The infamously ugly public split between Conan O'Brien and NBC in January 2010 was the sort of separation that could break a man, his $32 million settlement notwithstanding. After all, "The Tonight Show" was O'Brien's dream job.
Most people would not consent to being filmed at the lowest point in their professional lives, but O'Brien (now hosting a new talk show, "Conan," on TBS from Monday to Thursday at 11 p.m.) didn't become one of the most unlikely TV icons in history by being anything like most people.
So he gave old friend Rodman Flender the go-ahead to chronicle last spring's "Legally Prohibited From Being Funny on Television" live tour. The resulting documentary, "Conan O'Brien Can't Stop," hitting theaters on Friday, is an eye-opening look at the comic at a crossroads.
Here are some of the things you'll learn about your beloved Coco:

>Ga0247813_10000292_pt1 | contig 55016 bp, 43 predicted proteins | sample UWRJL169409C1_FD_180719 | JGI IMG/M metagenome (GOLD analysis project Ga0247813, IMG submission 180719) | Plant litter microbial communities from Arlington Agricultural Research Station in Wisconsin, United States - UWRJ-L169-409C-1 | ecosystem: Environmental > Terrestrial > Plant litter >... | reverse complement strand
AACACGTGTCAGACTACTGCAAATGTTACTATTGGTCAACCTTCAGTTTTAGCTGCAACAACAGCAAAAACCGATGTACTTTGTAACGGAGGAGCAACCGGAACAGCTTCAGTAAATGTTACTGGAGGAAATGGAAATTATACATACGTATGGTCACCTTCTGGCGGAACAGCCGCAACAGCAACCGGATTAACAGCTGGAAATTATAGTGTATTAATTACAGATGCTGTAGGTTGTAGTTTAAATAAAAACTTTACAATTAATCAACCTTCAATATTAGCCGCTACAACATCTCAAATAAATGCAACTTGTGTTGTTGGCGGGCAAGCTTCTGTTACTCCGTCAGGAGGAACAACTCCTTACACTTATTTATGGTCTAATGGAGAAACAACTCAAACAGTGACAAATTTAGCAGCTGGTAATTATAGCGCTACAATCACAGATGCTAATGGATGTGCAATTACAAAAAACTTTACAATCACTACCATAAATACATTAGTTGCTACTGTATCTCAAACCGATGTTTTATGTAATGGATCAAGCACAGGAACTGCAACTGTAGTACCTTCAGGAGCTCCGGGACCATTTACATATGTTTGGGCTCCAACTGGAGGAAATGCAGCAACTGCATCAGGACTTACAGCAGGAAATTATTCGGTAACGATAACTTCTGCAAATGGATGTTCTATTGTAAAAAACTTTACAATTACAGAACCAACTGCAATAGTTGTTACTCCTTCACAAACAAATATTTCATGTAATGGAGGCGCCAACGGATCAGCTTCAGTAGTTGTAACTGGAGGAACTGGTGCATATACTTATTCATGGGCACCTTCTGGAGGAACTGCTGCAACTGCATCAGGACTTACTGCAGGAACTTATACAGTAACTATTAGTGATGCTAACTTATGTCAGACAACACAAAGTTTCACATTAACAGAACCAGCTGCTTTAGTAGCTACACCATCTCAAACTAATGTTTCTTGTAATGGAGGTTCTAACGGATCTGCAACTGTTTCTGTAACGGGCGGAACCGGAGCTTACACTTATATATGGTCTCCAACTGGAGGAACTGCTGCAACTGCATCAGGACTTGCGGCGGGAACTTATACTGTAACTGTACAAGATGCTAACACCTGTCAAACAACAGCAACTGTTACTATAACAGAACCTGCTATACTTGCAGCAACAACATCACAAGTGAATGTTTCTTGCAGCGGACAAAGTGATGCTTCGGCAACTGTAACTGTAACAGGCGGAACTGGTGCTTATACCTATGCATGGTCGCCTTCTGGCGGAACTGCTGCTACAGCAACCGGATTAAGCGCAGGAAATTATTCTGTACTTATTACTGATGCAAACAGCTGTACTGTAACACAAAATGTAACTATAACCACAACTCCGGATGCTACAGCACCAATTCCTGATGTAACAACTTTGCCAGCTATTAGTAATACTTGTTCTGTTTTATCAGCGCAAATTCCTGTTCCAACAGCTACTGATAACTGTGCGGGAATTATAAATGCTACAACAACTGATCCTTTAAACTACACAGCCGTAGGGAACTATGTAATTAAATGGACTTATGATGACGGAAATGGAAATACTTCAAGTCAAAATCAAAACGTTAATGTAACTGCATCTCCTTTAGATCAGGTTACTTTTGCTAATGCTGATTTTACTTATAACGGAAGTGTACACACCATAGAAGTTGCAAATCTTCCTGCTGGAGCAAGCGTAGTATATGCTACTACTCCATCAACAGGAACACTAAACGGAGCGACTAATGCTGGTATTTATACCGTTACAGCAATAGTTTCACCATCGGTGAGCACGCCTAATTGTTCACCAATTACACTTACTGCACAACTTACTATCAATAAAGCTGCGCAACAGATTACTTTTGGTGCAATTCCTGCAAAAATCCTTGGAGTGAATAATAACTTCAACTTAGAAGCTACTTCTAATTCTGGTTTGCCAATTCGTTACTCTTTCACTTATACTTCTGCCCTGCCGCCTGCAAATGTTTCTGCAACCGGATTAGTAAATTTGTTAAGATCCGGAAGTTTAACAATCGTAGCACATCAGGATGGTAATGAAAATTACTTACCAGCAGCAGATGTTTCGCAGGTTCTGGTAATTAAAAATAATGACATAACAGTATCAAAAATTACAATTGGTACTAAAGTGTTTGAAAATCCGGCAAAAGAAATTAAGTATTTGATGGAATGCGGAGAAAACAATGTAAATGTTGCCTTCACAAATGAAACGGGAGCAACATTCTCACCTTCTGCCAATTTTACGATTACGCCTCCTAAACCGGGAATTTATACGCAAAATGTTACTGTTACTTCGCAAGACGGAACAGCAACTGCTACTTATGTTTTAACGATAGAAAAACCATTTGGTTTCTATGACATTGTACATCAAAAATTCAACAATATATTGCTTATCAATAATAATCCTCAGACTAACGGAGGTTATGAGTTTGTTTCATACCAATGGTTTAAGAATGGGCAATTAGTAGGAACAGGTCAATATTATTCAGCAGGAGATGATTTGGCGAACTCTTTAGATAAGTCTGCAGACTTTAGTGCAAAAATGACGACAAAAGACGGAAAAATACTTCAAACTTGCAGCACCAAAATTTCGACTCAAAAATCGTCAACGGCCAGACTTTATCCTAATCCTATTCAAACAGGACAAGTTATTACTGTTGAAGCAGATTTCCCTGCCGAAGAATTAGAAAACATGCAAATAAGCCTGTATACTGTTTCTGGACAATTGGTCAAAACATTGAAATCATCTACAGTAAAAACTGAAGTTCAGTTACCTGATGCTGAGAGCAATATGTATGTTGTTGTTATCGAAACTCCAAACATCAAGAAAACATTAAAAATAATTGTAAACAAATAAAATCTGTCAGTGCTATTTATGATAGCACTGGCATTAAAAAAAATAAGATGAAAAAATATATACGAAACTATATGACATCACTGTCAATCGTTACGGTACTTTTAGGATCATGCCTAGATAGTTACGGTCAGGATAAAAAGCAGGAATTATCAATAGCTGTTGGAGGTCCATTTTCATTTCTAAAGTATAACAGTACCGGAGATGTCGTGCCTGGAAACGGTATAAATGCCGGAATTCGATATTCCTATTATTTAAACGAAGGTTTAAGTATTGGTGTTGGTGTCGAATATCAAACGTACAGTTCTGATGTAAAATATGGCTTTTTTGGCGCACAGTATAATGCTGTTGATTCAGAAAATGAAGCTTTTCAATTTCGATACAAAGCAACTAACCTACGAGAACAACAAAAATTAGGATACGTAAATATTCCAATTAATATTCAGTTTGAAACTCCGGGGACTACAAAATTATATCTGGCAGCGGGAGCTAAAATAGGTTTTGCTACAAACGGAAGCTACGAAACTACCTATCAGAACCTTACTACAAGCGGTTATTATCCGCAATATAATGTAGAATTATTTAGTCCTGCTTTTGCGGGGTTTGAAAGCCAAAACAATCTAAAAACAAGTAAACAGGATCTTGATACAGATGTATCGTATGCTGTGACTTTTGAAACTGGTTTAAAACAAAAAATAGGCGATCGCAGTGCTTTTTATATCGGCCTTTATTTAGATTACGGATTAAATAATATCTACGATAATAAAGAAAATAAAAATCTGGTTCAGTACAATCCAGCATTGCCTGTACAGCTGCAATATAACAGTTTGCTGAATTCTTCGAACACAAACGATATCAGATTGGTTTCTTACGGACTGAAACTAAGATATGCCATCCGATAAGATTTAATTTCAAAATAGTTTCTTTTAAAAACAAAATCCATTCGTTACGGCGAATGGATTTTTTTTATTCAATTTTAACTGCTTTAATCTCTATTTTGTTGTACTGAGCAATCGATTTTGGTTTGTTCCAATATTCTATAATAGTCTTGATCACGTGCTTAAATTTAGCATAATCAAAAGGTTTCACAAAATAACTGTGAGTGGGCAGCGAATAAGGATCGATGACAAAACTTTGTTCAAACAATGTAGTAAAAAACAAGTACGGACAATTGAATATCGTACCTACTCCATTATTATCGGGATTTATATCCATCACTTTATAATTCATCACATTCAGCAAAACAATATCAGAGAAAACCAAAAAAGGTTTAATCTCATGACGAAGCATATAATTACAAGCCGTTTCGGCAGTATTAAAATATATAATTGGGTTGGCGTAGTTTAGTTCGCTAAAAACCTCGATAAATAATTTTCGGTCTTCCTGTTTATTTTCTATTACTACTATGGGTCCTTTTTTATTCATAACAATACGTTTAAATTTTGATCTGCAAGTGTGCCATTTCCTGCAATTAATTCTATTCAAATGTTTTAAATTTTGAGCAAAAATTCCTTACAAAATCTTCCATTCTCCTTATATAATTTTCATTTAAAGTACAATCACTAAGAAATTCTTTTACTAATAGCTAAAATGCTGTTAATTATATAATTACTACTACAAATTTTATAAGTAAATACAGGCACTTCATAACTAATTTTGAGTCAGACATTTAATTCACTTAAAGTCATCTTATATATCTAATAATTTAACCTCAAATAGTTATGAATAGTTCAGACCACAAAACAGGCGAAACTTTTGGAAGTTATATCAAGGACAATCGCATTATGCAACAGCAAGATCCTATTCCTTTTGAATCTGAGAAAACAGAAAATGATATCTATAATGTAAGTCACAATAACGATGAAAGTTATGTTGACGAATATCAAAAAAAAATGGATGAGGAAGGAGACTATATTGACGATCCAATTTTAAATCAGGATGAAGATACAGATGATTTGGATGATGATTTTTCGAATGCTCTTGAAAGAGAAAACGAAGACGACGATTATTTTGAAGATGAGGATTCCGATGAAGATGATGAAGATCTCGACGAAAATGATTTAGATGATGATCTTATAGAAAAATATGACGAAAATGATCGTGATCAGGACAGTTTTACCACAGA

A comedic whirlwind
O'Brien fills his television shtick with silly verbal digressions and other endearingly self-deprecating quirks. That's not an act: Off-screen, Conan is every bit as much the wound-up jokester, interacting with his writers, producers and anyone else in his path with boundless energy.
The tour freaked him out
One of the most revealing images in Flender's film is that of Conan sitting quietly and alone, intently staring at the ground just before his first onstage appearance. You wouldn't know it based on his tongue-in-cheek tweets, sedate first television interviews and enthusiastic live appearances from the period, but the tour was a huge gamble for O'Brien and he was not at all sure he could pull it off.
O'Brien dubbed his negative, biting side "Mean Conan" in an interview with The New York Times. It's on display throughout the documentary. Whether he's depicted sarcastically deriding his team or snapping at his wife Lisa, the movie makes it clear that even O'Brien has his darker moments.
Conan on NYC
O'Brien lived in New York for the entire 16-year run of "Late Night" and during his time as a writer for "Saturday Night Live." New Yorkers mourned his decampment to L.A. in 2009. But he tells Flender that while he loves NYC, it never felt like home. Neither L.A. nor Boston, his actual hometown, does either, he adds.